It's definitely the right direction. 

 Now, on hydra heads: How should we deal with them?
You want to cut off hydra heads to get a respite from its attacks for a round—but it's a short-term benefit with the longer-term cost of more attacks when the heads regrow. 
I am unaware of any male Sphinx in Greek mythology. There is only the female Sphinx.




(Female Sphinx, Greek, Attic −500s)






However, the Egyptian Sphinx is (usually) male, but is wingless.



(Male Sphinx, Egyptian −1100s)




  
The female Greek Sphinx is malevolent but moreso as the “liminal guardian” of a threshold (somewhat like the biblical Kruvim who guard the entrance to Paradise).

The male Egyptian Sphinx is benevolent, representing monarchy and associating with the sun. It seems appropriate to model the Androsphinx on the Egyptian one, thus also make it wingless.



By the way, the ram-headed and hawk-headed sphinxes are Egyptian.



A favorite speculation is, the Sphinx derives from an ancient zodiac, where the head represents the beginning of the new year, corresponding to the sign of Virgo, while the tail represents end of the old year, corresponding to Leo. As such, the Sphinx encompasses all time. It is difficult to demonstrate, but astrological and agricultural origins seem possible.

   

It seems all of the Sphinxes align with Lawful Neutral. Whether as guardians or as rulers, they seem to personify social-cosmic Order.
Here is the Greek Hydra, essentially a many-headed snake.




(Italian, Caere −500s)



The Hydra is a many-headed snake. As its name Hydra conveys, it is a water snake (compare hydro-), in other words a sea serpent.

It seems to relate to the iconography of many-headed snakes elsewhere in neighboring cultures, such as Canaanite Yam, who personifies the encircling Cosmic Ocean that wraps around the land disk of a flat earth. Notably, Yam personifies Chaos beyond the central Order. (Round because the horizon is round.) The heads appear to represent the salty seas that encroach into the land disk from the encircling Ocean.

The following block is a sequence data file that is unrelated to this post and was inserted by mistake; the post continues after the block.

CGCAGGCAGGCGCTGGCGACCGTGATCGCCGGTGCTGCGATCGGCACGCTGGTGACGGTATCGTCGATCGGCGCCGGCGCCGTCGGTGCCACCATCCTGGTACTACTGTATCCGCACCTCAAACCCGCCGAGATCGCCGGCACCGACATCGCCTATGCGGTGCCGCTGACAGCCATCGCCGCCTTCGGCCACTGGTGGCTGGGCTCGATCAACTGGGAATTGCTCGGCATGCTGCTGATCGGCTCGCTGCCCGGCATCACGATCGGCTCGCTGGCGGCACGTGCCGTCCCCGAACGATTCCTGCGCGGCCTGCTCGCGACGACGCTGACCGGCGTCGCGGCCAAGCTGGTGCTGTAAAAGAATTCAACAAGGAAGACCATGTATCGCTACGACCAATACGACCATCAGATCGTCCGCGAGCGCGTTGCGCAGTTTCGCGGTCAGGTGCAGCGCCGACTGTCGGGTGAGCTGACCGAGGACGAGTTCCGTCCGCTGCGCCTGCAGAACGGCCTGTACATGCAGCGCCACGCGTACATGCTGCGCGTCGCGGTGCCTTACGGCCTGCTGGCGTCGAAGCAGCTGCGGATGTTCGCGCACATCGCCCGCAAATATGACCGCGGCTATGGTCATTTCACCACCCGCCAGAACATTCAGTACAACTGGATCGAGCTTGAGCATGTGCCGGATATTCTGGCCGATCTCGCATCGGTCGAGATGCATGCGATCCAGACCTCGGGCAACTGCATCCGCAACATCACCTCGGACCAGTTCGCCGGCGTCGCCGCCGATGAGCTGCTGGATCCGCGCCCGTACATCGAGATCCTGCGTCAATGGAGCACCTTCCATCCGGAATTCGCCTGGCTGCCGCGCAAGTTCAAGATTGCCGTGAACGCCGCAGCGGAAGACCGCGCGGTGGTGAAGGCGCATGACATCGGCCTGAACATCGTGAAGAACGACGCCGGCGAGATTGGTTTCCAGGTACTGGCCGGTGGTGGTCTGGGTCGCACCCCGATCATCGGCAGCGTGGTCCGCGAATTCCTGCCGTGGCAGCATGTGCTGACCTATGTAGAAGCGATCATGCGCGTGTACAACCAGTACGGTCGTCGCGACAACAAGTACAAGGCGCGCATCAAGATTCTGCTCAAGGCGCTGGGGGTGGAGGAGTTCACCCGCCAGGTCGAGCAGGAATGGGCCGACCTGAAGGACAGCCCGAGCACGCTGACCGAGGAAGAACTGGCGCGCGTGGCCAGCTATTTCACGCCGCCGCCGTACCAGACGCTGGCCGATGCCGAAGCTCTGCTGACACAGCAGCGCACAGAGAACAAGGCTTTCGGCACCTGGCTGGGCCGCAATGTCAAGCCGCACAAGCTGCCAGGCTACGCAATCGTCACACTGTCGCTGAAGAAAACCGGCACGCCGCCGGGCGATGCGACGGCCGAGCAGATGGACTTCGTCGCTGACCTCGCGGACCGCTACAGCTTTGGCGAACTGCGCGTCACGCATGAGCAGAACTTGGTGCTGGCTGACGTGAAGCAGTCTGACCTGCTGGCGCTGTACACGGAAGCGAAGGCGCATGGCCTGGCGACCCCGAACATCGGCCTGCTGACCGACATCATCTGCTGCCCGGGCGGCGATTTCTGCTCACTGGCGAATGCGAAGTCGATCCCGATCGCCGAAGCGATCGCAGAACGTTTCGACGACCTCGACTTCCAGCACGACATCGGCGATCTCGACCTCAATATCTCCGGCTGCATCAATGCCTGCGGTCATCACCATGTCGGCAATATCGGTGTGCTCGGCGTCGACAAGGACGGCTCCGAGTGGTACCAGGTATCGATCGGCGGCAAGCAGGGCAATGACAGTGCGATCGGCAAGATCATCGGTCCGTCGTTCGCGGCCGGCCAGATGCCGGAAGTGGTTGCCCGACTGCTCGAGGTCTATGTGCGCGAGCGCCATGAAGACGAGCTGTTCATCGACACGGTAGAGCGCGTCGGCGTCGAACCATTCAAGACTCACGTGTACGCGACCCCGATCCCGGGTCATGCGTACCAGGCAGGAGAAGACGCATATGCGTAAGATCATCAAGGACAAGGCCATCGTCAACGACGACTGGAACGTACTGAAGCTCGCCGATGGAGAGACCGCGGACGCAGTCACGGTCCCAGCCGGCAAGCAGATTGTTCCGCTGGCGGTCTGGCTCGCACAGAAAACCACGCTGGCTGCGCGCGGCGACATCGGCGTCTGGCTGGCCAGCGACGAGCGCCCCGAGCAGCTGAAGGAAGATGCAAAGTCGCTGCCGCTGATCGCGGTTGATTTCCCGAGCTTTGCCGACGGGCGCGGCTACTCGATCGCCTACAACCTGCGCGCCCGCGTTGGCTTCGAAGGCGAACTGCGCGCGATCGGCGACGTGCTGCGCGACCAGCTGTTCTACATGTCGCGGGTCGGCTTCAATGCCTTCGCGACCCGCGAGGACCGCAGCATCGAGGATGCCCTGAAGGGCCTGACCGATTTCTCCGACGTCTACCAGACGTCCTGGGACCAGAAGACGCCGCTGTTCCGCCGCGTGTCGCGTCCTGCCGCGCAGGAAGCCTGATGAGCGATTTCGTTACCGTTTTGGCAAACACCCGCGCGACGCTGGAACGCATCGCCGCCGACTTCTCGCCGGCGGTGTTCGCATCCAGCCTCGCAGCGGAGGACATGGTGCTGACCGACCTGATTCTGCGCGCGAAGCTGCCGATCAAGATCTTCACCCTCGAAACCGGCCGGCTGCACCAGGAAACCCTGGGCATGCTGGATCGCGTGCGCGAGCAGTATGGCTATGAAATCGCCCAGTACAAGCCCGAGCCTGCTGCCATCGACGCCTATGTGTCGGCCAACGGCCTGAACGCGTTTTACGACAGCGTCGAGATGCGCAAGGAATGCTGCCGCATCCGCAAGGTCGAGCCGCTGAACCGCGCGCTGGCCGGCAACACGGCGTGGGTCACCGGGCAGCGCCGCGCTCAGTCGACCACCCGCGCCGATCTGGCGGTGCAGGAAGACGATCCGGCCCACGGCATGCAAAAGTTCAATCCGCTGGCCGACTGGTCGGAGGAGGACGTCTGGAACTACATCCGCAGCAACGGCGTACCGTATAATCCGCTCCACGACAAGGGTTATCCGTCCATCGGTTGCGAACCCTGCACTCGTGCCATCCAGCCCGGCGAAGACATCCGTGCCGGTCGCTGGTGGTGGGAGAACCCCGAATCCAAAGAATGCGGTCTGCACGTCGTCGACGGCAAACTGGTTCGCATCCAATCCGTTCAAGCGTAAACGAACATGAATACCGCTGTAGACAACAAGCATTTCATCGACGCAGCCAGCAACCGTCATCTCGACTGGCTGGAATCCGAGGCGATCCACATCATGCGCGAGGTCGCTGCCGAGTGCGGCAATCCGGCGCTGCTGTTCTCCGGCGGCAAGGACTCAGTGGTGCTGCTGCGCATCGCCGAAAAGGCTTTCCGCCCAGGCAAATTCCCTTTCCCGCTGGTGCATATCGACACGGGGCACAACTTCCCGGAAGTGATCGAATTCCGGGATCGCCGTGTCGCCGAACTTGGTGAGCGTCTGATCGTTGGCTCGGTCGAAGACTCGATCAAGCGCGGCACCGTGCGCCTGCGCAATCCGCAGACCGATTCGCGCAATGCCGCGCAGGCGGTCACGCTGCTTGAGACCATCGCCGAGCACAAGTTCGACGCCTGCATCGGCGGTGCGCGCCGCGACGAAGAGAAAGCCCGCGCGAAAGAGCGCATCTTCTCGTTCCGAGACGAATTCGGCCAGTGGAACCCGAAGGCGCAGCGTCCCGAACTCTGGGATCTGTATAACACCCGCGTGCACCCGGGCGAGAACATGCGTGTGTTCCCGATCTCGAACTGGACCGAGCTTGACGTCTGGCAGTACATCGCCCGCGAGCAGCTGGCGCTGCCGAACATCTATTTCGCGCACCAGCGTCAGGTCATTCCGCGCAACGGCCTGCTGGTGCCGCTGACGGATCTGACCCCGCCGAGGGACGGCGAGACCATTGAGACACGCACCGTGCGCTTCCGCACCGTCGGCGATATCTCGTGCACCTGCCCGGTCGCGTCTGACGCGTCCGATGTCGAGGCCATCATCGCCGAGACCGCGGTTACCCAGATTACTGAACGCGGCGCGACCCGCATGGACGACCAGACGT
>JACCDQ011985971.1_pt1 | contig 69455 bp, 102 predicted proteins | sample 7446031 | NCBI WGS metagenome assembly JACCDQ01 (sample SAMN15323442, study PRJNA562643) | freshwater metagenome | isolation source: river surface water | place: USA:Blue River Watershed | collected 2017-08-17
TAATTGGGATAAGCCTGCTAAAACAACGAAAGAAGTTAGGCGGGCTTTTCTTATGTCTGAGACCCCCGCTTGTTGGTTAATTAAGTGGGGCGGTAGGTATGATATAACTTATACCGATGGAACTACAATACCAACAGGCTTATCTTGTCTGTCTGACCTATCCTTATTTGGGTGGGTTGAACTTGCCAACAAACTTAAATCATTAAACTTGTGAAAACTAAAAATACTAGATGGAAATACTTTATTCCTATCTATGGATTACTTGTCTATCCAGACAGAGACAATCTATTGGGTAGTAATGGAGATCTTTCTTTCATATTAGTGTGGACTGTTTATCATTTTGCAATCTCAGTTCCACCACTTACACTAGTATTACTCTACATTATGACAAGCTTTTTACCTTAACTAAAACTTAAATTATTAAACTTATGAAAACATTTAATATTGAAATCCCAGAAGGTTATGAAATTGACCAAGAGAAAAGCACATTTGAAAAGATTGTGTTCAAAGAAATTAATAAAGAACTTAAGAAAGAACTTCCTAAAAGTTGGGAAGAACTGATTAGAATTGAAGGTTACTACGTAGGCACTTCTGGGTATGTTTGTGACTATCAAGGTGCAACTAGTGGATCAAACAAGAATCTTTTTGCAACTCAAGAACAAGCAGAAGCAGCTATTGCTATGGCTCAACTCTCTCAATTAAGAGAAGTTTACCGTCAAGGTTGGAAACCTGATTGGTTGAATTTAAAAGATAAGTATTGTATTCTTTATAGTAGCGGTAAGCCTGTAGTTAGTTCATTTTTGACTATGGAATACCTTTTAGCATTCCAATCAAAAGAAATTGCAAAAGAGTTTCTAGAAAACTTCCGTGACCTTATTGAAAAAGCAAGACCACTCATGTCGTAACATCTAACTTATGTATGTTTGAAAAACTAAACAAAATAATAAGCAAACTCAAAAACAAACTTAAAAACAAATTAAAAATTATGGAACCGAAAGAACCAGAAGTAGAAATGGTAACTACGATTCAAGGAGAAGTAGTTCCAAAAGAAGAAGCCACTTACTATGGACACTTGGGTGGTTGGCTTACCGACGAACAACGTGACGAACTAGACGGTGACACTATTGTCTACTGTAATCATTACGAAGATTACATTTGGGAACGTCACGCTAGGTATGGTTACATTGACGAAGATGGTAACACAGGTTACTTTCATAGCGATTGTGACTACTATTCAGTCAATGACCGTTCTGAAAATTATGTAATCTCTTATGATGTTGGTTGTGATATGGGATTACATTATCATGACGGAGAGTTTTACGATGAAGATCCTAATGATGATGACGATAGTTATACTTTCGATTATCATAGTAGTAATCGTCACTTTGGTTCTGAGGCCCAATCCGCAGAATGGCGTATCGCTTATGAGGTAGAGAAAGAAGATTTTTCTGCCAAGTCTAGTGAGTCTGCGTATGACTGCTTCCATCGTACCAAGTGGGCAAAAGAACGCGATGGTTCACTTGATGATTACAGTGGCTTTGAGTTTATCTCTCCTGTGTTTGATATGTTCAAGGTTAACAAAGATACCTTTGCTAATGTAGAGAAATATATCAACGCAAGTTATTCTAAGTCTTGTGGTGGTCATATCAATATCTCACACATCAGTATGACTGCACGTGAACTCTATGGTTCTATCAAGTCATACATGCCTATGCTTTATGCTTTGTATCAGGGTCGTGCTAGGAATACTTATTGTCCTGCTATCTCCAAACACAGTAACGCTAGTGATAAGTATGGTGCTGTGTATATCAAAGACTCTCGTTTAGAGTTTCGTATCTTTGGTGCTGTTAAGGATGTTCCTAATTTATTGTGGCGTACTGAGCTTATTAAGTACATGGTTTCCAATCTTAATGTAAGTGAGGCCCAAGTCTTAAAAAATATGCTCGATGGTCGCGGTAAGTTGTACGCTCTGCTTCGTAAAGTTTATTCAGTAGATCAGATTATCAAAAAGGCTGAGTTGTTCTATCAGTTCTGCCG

I would like suggest a little "mini-template" for Sphinxes, oposable thumbs..(why not? Primates and other animals have got it).

And don´t forget the dracosphinx was canon.


* Does anybody rebember the "Gorgimera" or the dracimera? and the dracohydra or the gulguthhydra?





 

 



* Now I rebember the mantidrake

 

And the thessalmonsters?

 

"Say me what you're showing off for, and I'll say you what you lack!" (Spanish saying)

 

Book 13 Anaclet 23 Confucius said: "The Superior Man is in harmony but does not follow the crowd. The inferior man follows the crowd, but is not in harmony"

 

"In a country well governed, poverty is something to be ashamed of. In a country badly governed, wealth is something to be ashamed of." - Confucius 

The current Hdra is close.

The basic hydra should be killable if you chop off all its heads. This is to make fighting it fun. To makes the head chooping strategy viable, it should have resistance to any weapon that is not gold, silver, or deal fire damage.

This give parties these strategies.


  1. The long fight. Attack the hydra wihout precious weapons and don't chop the heads.  

  2. Golden fight. Attack the hydra with a golden or silver weapon to bypass resistance.

  3. Head Chopper. Kill heads and hope to hack them faster than it regrows them.


Then have the Customization Option for that one immortal head.

Orzel, Halfelven son of Zel, Mystic Ranger, Bane to Dragons, Death to Undeath, Killer of Abyssals, King of the Wilds. Constitution Based Class for Next!

Do you rebember the template "multiple heads" from Savage Species?